Adam Segal on “The Innovation Advantage”

Adam Segal (Photograph by Matt Richman)

Here is Laura W. Geller’s interview of Adam Segal from the “True Tales of Fortune” series featured by strategy+business magazine, published by Booz & Company.

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Council on Foreign Relations fellow Adam Segal decodes the rise of innovation in China and India — and what it really means for the United States.

In recent years, the threat of competition from Asia has defined the way U.S. business leaders and policymakers think about innovation, as headlines warn of China’s and India’s emerging economic power. But in Advantage: How American Innovation Can Overcome the Asian Challenge (W.W. Norton, 2011), Adam Segal, a longtime observer of technology development in Asia, argues that this threat has been overblown.

Segal, the Ira A. Lipman Senior Fellow for Counterterrorism and National Security Studies at the Council on Foreign Relations, acknowledges that China, in particular, has invested large sums in R&D and is positioned to eventually outspend the United States. But focusing only on such metrics as how much is being spent and how many engineers are being trained, he says, is a mistake. The U.S., with a culture and institutions that encourage individual initiative, risk taking, and collaboration, is uniquely positioned to lead in innovation. He argues that the rise of Asia is more of an opportunity than a threat, even for countries that may see themselves in competition with China and India. Indeed, the distinction Segal makes between innovation “hardware” (engineering and technology) and innovation “software” (institutions and ideas) is relevant for R&D leaders anywhere in the world. Segal spoke with strategy+business in February, shortly after President Obama’s State of the Union address, which put U.S. innovation in the spotlight.

S+B: We know that China has been investing heavily in innovation, but what else should we be thinking about when measuring the impact of such investment?

SEGAL: Policymakers and business leaders have been overly focused on measuring what I call the hardware of innovation: the amount of spending on R&D and the number of engineers and scientists, patents, and publications. And whereas the hardware has clearly been built up in China, what I call the software — the political, cultural, and social institutions and understandings that help move ideas from lab to marketplace — are lagging behind. Without the software in place, the whole is much less than the sum of its parts. The Chinese themselves admit that they’ve put a lot in, but they’re not really getting a lot out.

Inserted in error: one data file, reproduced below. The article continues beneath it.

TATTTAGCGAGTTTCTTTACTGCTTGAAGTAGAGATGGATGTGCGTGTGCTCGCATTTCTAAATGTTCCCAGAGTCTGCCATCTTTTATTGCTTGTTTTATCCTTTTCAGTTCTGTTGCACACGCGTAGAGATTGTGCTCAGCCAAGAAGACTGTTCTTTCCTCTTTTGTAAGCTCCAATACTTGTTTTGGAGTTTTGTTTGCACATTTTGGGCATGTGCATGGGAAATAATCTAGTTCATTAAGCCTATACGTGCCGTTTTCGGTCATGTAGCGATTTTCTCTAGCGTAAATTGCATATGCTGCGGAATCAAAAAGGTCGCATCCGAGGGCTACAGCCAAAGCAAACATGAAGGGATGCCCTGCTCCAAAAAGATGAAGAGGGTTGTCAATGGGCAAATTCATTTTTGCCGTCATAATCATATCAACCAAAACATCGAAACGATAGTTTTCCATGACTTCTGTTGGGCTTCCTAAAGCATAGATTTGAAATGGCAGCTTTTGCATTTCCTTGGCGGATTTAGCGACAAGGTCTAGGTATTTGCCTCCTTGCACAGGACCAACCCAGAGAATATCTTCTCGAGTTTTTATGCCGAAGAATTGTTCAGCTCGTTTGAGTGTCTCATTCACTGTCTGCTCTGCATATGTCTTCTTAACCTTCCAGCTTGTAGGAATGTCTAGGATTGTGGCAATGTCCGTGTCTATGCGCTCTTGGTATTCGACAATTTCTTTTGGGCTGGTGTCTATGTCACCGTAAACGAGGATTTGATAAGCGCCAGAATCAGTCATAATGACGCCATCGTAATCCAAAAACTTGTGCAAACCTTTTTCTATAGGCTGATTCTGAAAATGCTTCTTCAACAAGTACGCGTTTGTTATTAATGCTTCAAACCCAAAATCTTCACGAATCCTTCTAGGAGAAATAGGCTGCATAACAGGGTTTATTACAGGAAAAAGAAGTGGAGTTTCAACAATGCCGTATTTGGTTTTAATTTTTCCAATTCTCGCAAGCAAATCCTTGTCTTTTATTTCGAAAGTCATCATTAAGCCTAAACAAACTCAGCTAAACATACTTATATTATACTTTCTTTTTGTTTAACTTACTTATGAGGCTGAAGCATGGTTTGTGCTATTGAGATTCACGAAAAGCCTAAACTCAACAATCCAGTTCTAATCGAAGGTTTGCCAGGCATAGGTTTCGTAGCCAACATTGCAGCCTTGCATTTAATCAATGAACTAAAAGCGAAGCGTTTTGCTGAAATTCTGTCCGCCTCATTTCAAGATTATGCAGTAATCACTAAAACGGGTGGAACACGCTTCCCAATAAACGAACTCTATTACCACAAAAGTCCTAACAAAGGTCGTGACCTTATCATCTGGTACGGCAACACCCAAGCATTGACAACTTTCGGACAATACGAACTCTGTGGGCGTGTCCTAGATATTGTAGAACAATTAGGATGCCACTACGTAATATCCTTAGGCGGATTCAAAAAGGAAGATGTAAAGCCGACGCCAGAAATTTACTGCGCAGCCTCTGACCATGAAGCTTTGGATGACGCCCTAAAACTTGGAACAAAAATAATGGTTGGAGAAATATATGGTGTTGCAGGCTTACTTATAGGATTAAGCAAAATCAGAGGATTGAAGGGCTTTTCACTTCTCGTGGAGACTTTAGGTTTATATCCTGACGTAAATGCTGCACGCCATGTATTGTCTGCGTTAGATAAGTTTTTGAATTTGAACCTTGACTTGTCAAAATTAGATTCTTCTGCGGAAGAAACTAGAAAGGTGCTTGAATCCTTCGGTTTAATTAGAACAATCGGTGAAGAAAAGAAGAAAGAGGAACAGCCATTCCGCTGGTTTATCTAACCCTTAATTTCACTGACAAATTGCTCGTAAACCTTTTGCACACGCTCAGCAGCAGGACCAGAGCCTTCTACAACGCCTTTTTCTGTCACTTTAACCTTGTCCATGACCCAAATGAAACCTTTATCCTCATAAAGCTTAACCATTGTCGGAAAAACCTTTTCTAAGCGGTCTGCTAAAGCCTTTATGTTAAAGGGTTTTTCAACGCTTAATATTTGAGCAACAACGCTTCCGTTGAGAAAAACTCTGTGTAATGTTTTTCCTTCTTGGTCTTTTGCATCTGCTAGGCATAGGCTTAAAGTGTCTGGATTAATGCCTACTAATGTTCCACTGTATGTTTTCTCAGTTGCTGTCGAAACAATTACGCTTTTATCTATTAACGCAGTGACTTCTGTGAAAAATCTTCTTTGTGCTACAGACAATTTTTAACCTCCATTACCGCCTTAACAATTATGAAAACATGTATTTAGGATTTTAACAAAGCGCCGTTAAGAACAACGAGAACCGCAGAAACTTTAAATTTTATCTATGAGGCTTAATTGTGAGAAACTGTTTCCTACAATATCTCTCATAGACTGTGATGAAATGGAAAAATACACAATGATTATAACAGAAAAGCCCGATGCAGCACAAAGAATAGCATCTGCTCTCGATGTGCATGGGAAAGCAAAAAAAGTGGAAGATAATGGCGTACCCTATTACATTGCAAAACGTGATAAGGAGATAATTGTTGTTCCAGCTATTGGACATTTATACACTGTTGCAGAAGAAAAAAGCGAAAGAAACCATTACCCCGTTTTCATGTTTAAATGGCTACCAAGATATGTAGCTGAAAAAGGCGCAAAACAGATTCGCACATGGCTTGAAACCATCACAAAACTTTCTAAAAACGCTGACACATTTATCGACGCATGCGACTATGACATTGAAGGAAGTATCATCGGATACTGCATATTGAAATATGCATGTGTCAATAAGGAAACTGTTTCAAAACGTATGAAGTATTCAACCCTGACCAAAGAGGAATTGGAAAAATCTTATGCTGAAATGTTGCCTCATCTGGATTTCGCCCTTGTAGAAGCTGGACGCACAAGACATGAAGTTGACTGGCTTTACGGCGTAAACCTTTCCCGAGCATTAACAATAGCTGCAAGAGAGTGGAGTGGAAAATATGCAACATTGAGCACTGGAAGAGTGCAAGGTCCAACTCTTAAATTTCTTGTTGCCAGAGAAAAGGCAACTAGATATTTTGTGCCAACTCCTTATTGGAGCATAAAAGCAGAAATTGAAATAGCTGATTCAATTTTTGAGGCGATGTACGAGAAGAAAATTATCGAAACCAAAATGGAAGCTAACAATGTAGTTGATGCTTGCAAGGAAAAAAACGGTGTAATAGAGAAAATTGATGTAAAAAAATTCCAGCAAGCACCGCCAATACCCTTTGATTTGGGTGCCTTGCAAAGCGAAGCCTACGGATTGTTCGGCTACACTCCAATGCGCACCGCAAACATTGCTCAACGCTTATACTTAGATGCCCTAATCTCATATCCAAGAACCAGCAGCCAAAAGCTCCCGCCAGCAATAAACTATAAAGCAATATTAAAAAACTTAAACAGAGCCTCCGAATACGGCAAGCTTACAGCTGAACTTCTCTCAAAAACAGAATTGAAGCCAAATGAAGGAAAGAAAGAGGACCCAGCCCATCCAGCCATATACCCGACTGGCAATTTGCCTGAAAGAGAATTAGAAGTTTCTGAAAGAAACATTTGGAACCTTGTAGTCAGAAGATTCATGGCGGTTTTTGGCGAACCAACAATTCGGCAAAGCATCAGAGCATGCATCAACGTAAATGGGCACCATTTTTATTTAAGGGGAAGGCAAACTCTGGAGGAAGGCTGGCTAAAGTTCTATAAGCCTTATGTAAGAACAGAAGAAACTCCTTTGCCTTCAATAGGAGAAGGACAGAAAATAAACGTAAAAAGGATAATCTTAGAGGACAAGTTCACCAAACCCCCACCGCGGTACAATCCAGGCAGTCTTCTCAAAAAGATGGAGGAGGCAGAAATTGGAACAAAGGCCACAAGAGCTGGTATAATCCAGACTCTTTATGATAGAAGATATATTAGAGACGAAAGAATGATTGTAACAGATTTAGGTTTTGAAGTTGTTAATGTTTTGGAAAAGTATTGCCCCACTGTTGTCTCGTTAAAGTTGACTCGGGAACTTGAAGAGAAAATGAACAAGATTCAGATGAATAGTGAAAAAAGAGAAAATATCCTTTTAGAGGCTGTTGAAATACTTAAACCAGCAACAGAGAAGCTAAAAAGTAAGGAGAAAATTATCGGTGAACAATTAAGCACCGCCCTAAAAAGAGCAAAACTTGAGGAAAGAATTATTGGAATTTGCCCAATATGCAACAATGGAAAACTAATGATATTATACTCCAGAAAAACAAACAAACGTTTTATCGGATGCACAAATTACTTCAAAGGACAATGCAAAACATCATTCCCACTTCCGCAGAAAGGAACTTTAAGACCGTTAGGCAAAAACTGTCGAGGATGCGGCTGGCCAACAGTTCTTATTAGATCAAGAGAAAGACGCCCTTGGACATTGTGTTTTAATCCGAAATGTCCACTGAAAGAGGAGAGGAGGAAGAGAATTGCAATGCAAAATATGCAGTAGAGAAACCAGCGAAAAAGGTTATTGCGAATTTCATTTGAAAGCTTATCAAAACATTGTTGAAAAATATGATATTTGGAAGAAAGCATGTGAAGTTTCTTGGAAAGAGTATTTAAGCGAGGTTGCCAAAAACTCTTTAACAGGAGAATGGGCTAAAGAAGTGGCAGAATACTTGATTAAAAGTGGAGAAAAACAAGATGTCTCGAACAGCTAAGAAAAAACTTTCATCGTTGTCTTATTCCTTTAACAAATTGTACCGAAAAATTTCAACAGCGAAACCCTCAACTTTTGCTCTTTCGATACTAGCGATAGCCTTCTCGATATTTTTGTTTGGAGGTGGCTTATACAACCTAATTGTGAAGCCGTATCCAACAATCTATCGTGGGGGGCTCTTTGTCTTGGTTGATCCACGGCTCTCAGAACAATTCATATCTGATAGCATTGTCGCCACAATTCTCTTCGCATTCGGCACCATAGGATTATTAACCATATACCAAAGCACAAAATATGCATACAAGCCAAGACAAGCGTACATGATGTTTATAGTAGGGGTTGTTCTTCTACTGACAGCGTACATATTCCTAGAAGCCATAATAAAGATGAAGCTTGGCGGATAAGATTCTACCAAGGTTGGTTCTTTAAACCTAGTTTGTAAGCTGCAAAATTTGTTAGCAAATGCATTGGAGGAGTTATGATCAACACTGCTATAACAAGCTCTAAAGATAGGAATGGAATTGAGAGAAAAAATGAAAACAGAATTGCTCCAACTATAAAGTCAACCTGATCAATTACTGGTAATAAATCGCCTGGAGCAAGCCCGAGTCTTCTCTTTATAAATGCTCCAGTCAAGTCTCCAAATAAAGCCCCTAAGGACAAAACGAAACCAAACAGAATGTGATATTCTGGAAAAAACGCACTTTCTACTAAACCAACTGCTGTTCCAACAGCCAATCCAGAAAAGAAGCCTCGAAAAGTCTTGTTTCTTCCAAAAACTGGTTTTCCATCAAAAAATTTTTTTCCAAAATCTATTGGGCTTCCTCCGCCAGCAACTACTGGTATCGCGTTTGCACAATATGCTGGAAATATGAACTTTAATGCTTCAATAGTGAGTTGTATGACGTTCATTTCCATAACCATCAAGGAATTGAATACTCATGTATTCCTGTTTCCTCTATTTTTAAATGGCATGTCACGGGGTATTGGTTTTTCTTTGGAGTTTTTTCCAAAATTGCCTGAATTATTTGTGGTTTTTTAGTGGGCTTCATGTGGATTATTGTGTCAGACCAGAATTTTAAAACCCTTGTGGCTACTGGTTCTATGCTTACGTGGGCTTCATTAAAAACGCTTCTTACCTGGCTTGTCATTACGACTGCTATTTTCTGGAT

Although China has massive numbers of engineers coming out of its universities, most don’t have strong “soft” skills. They’re very good at the projects they are assigned to, but don’t necessarily think about the next problem coming down the pike. The Chinese education system is still very focused on rote memorization and examinations. Moreover, intense pressure on scientists to advance has resulted in a great deal of plagiarism and data theft.

We’ve witnessed a massive expansion of entrepreneurship, particularly among young Chinese. But the focus of most Chinese startups is on incremental and business process innovation, or what’s called C2C [“copy to China”]: taking a U.S. model and then applying it to the Chinese market. It’s where the money is being made. Government intervention also distorts the market. Because the government is so focused on reducing dependence on foreign technology, they say, “Here is the cutting edge. We think it’s this Intel processor or this database software. We want you to copy that.” This government direction encourages startups to reverse engineer, rather than to focus on science-based product innovation. Across the board, we see heavy-handed government intervention. There’s still a great deal of deference to political authority and to seniority, which is not supportive of individual initiative.

S+B: What’s happening in India?

SEGAL: Indian spending on science and R&D has been pretty flat over the past decade or so. In 1995, it was 0.8 percent of GDP, and by 2010 it had risen to only 0.9 percent (whereas the Chinese have gone from spending 0.5 percent in 1995 to 1.5 percent today, and the goal is to go to 2.5 percent by 2020). In addition, the majority of R&D in India is done through the government research labs, and they’re run like government agencies, so there’s not a great deal of emphasis on entrepreneurship or individual initiative or new breakthroughs and new research.

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To read the complete interview, please click here.

Laura W. Geller is deputy managing editor of strategy+business.


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